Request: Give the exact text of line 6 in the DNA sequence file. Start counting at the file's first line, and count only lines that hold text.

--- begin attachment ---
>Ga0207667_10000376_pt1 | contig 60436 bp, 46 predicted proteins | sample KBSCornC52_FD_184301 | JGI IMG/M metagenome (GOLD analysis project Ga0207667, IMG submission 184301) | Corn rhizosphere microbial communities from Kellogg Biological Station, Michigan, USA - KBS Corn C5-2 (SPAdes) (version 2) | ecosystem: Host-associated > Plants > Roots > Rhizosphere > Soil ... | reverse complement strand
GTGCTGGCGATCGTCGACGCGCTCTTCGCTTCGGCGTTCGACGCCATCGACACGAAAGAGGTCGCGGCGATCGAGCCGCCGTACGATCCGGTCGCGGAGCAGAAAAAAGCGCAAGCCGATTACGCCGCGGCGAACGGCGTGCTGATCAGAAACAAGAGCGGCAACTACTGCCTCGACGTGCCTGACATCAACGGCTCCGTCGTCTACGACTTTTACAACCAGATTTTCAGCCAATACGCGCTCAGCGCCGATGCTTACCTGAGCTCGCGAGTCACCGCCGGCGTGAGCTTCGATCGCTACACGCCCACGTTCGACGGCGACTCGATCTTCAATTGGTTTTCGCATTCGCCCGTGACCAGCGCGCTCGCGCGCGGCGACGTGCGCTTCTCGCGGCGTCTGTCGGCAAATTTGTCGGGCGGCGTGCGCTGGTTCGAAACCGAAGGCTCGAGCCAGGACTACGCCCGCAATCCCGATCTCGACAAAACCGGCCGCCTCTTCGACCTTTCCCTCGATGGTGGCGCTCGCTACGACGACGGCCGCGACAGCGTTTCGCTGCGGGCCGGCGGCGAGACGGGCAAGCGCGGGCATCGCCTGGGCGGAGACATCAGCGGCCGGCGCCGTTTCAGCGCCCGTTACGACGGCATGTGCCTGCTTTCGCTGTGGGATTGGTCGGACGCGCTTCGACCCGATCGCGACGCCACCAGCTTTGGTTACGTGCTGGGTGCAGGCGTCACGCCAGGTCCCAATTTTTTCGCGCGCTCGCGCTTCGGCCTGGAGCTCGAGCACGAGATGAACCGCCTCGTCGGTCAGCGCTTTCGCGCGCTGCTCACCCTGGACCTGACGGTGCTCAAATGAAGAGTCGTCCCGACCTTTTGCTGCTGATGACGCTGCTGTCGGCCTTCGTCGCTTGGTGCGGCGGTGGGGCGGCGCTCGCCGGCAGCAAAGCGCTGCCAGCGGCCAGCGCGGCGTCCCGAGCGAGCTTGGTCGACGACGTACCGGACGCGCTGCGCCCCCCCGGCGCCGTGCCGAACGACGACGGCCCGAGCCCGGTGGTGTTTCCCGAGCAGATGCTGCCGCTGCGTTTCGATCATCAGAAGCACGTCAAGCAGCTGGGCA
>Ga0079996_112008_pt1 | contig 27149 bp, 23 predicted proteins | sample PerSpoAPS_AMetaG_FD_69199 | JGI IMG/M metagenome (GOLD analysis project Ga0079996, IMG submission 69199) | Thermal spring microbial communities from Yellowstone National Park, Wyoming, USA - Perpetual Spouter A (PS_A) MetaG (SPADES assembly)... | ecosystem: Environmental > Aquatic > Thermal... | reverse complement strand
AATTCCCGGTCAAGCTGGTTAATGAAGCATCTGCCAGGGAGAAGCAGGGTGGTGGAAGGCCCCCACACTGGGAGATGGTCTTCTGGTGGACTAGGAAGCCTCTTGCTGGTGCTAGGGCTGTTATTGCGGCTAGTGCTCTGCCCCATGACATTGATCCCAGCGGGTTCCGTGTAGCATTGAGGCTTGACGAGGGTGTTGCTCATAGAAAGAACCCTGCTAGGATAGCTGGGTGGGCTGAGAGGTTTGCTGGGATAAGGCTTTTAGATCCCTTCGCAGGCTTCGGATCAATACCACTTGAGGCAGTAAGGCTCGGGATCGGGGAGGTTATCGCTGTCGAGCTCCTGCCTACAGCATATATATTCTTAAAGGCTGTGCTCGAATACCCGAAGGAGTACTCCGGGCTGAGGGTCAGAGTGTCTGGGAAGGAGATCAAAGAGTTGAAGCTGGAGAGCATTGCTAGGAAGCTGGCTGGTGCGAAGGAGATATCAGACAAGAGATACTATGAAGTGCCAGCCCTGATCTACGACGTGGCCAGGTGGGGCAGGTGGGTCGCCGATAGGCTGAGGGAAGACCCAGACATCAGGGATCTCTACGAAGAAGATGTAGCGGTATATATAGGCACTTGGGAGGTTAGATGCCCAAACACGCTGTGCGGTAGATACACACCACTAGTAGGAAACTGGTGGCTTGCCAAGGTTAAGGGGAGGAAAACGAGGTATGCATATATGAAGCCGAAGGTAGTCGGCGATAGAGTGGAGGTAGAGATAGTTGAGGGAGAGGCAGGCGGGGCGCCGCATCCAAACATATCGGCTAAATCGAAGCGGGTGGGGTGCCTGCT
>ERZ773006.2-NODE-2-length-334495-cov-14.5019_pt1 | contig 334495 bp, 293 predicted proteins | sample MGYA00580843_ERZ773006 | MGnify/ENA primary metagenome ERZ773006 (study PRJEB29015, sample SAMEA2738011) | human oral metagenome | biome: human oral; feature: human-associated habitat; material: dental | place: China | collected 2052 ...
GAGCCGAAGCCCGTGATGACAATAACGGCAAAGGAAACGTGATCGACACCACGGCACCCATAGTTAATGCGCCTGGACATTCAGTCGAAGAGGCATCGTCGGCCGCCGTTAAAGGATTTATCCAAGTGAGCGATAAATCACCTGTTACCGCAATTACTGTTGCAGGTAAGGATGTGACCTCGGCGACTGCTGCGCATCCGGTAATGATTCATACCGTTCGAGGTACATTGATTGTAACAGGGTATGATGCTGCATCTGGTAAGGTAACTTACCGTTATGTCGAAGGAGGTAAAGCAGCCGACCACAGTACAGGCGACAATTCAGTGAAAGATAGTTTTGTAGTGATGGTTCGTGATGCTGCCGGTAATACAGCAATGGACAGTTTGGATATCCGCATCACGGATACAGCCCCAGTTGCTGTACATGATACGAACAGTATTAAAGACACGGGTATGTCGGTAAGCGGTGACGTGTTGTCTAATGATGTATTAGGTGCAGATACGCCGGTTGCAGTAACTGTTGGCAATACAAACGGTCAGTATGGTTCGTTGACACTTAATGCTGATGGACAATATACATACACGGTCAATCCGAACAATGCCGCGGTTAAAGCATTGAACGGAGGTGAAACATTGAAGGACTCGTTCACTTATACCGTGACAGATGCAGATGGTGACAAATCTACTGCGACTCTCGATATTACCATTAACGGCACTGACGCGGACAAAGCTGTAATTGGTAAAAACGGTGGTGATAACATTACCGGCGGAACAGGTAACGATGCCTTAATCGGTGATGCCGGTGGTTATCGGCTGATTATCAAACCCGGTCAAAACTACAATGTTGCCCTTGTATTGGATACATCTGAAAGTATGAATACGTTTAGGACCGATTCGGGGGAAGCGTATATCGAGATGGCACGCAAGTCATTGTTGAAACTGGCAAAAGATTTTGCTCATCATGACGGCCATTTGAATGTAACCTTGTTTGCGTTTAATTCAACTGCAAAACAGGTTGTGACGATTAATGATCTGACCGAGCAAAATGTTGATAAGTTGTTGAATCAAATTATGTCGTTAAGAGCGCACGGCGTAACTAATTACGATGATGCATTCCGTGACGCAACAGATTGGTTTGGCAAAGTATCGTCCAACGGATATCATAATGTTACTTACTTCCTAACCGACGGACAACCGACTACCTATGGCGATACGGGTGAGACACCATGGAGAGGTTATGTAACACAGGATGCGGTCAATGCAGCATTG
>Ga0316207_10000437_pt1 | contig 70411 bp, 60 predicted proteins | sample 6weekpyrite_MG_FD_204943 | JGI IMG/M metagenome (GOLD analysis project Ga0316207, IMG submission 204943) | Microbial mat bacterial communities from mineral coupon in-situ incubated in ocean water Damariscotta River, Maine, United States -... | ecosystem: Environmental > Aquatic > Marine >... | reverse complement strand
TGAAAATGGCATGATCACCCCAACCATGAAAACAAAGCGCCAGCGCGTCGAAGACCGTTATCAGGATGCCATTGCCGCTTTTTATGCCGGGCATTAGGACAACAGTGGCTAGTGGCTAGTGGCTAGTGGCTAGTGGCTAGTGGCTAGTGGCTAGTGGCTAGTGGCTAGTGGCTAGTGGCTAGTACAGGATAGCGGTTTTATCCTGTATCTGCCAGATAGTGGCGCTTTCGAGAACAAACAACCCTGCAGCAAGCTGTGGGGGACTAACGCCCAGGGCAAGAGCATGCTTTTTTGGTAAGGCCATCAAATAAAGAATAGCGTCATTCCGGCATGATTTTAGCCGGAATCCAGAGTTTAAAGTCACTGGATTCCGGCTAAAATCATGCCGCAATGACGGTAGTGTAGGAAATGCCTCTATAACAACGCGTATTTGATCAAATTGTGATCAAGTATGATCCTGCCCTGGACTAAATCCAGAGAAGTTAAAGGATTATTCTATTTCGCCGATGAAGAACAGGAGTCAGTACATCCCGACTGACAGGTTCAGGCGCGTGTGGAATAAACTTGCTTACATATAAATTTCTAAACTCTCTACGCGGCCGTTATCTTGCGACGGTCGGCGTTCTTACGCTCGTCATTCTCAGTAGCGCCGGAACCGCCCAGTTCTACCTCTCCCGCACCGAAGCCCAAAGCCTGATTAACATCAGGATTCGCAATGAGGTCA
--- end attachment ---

GAGCCGAAGCCCGTGATGACAATAACGGCAAAGGAAACGTGATCGACACCACGGCACCCATAGTTAATGCGCCTGGACATTCAGTCGAAGAGGCATCGTCGGCCGCCGTTAAAGGATTTATCCAAGTGAGCGATAAATCACCTGTTACCGCAATTACTGTTGCAGGTAAGGATGTGACCTCGGCGACTGCTGCGCATCCGGTAATGATTCATACCGTTCGAGGTACATTGATTGTAACAGGGTATGATGCTGCATCTGGTAAGGTAACTTACCGTTATGTCGAAGGAGGTAAAGCAGCCGACCACAGTACAGGCGACAATTCAGTGAAAGATAGTTTTGTAGTGATGGTTCGTGATGCTGCCGGTAATACAGCAATGGACAGTTTGGATATCCGCATCACGGATACAGCCCCAGTTGCTGTACATGATACGAACAGTATTAAAGACACGGGTATGTCGGTAAGCGGTGACGTGTTGTCTAATGATGTATTAGGTGCAGATACGCCGGTTGCAGTAACTGTTGGCAATACAAACGGTCAGTATGGTTCGTTGACACTTAATGCTGATGGACAATATACATACACGGTCAATCCGAACAATGCCGCGGTTAAAGCATTGAACGGAGGTGAAACATTGAAGGACTCGTTCACTTATACCGTGACAGATGCAGATGGTGACAAATCTACTGCGACTCTCGATATTACCATTAACGGCACTGACGCGGACAAAGCTGTAATTGGTAAAAACGGTGGTGATAACATTACCGGCGGAACAGGTAACGATGCCTTAATCGGTGATGCCGGTGGTTATCGGCTGATTATCAAACCCGGTCAAAACTACAATGTTGCCCTTGTATTGGATACATCTGAAAGTATGAATACGTTTAGGACCGATTCGGGGGAAGCGTATATCGAGATGGCACGCAAGTCATTGTTGAAACTGGCAAAAGATTTTGCTCATCATGACGGCCATTTGAATGTAACCTTGTTTGCGTTTAATTCAACTGCAAAACAGGTTGTGACGATTAATGATCTGACCGAGCAAAATGTTGATAAGTTGTTGAATCAAATTATGTCGTTAAGAGCGCACGGCGTAACTAATTACGATGATGCATTCCGTGACGCAACAGATTGGTTTGGCAAAGTATCGTCCAACGGATATCATAATGTTACTTACTTCCTAACCGACGGACAACCGACTACCTATGGCGATACGGGTGAGACACCATGGAGAGGTTATGTAACACAGGATGCGGTCAATGCAGCATTG